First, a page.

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Employers who penalise staff for refusing workplace Covid jab are 'on shaky legal ground'

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No law for mandatory vaccines

No law for mandatory vaccines

REUTERS

No law for mandatory vaccines

Employers are "on shaky legal ground" if they ban staff who refuse to get a Covid-19 vaccine from the workplace, it has been warned.

Employment law expert Alan Hickey said there is currently no legal basis for mandatory vaccination policies.

He said a company could face a discrimination claim if a worker was sanctioned for refusing to get a vaccine and told not to come into the office or dismissed.

He said it is an issue that is likely to be a big concern for employers - particularly in the health service and nursing homes - when the first Covid-19 vaccines become available.

Numerous vaccines are still being developed and are likely to be ready later this year or early next year.

"As matters stand, our view is that employers would be on shaky ground if they seek to make vaccination a condition of employment," said Mr Hickey, services and operations director at employment law consultancy, Peninsula Ireland.

"The decision to take a vaccine will ultimately be a personal one for the employee to make and in the absence of a specific law dealing with the Covid-19 vaccine, employers don't appear to have any legal basis to adopt a mandatory vaccination policy."

He said Irish citizens enjoy a broad set of personal rights that are protected by the Constitution and European charters and conventions.

Employees may not want to have a vaccine for many reasons. They may have been advised not to due to a pre-existing condition or because it could have a negative impact on their mental health.

Beliefs

Workers could also object because of their religious benefits or due to concerns about side effects or the speed at which vaccines have been developed.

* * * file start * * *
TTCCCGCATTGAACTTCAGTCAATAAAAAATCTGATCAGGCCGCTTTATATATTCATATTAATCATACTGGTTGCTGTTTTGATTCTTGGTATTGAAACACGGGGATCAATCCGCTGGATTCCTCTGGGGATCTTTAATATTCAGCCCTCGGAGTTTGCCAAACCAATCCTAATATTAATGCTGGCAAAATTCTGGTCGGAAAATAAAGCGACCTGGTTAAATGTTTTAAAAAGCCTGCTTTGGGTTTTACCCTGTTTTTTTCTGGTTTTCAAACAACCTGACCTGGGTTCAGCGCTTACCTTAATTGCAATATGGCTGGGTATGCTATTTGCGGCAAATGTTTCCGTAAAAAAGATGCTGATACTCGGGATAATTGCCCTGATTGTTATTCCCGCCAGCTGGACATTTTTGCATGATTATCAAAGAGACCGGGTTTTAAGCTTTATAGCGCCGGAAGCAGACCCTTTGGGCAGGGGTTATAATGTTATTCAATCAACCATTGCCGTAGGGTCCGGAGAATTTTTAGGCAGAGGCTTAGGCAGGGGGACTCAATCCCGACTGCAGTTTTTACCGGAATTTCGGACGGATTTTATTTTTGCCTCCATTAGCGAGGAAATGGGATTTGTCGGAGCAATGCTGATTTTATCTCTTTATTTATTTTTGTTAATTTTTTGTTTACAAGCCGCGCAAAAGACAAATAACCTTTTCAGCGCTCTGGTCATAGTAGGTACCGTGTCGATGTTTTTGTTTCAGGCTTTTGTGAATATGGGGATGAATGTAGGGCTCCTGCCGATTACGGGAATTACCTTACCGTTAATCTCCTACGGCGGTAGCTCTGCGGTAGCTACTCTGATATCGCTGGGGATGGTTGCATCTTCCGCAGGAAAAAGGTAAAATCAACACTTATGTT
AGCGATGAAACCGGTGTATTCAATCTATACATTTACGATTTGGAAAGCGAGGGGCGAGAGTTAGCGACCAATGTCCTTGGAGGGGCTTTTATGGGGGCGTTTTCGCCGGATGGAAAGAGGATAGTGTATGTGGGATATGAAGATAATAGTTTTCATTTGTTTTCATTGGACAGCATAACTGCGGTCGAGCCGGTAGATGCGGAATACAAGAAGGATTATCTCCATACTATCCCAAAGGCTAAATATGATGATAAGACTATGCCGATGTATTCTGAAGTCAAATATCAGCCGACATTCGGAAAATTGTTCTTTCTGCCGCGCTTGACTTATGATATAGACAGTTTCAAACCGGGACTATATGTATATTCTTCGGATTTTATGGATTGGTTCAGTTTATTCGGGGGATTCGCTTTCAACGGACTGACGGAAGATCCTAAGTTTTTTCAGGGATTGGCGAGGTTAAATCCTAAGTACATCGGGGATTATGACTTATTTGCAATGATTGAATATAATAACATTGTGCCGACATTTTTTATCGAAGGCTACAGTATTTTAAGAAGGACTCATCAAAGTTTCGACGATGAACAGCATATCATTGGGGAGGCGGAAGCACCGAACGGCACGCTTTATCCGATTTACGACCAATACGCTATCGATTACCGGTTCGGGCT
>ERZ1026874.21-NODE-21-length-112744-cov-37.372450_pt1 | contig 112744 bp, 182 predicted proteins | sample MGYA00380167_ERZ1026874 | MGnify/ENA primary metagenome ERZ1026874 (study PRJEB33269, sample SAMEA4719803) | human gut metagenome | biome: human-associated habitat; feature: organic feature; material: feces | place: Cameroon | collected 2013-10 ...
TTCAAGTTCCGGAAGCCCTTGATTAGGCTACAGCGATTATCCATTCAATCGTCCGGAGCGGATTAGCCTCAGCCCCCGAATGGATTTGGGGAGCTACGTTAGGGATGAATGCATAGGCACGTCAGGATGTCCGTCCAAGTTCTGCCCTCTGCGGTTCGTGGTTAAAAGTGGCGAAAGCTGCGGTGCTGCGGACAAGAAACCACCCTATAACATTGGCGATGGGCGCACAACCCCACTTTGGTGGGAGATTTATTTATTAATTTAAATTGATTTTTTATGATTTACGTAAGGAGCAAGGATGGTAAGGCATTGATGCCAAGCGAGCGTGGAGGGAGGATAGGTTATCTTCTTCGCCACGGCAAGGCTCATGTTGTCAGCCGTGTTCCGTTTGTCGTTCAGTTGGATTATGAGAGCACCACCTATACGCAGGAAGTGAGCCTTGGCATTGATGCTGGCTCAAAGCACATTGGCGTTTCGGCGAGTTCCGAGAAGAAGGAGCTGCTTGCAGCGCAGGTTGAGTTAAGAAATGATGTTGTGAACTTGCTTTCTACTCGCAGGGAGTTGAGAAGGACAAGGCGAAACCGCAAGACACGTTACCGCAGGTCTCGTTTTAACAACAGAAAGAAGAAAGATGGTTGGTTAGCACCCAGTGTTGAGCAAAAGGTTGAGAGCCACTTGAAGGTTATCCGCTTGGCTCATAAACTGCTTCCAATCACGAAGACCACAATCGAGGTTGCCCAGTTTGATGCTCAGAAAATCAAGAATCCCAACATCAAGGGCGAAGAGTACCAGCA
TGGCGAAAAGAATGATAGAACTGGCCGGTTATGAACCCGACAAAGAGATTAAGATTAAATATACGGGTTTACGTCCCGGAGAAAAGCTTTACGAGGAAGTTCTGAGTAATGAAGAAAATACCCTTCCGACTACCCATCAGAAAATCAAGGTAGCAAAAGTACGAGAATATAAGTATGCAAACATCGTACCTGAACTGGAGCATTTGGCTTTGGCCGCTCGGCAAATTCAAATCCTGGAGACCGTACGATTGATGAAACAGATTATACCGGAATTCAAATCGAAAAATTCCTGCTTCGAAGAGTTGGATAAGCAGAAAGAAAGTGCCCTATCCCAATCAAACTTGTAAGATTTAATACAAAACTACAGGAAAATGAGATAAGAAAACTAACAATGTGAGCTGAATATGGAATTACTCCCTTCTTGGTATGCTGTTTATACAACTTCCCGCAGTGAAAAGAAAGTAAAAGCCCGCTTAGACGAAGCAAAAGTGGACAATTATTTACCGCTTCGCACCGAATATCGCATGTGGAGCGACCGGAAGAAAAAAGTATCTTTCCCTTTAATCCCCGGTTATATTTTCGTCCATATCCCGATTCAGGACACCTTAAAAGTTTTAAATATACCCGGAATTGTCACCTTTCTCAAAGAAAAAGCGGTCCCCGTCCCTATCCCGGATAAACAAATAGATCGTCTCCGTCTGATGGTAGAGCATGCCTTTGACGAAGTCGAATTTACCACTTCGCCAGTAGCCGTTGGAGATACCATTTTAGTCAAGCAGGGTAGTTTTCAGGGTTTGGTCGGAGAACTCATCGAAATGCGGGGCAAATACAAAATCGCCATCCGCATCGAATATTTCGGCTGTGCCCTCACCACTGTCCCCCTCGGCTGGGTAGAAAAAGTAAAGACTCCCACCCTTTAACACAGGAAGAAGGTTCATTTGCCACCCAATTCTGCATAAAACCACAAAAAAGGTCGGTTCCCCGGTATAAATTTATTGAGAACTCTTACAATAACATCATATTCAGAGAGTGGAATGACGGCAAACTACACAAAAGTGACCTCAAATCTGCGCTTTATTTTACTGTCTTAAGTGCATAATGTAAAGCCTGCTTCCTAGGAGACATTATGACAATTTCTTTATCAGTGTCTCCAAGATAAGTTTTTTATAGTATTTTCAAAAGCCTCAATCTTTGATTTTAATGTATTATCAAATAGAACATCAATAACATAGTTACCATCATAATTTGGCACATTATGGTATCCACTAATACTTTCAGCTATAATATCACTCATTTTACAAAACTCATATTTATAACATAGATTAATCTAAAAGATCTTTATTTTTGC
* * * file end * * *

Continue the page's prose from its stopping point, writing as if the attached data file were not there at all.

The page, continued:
He noted that protests by anti-mask and anti-vaccination activists were becoming more and more common.

Mr Hickey said although the Government recommends various vaccination programmes, none is compulsory.

"There is also no evidence to suggest that the Government is going to implement a blanket instruction for every person in Ireland to have the vaccine."

He added that a government-mandated instruction would give employers a stronger legal basis to have a vaccination requirement.

Employers in some sectors may seek agreement with existing staff to have the vaccine or require newly hired workers to get one. However, he said it has not been confirmed whether any sector is considering this.

Mr Hickey said employers in sectors that do not involve caring for vulnerable people, such as in offices or retail outlets, will find it more difficult to try to introduce a restriction.

When asked if the HSE will require staff to get a vaccine if it becomes available, a spokesperson indicated this has not been decided, saying the Department of Health sets policy.

"The Immunisation Strategy Group is currently working on a Covid-19 vaccination programme which the HSE is planning for and will implement in due course," said a HSE statement.

"Priority groups will be determined by the Government based on expert advice."

Meanwhile, Mr Hickey noted workers are not legally obliged to inform their employer if they have Covid-19.

However, he said disciplinary action might be taken as it could be seen as gross misconduct if they "rock into work" with it.


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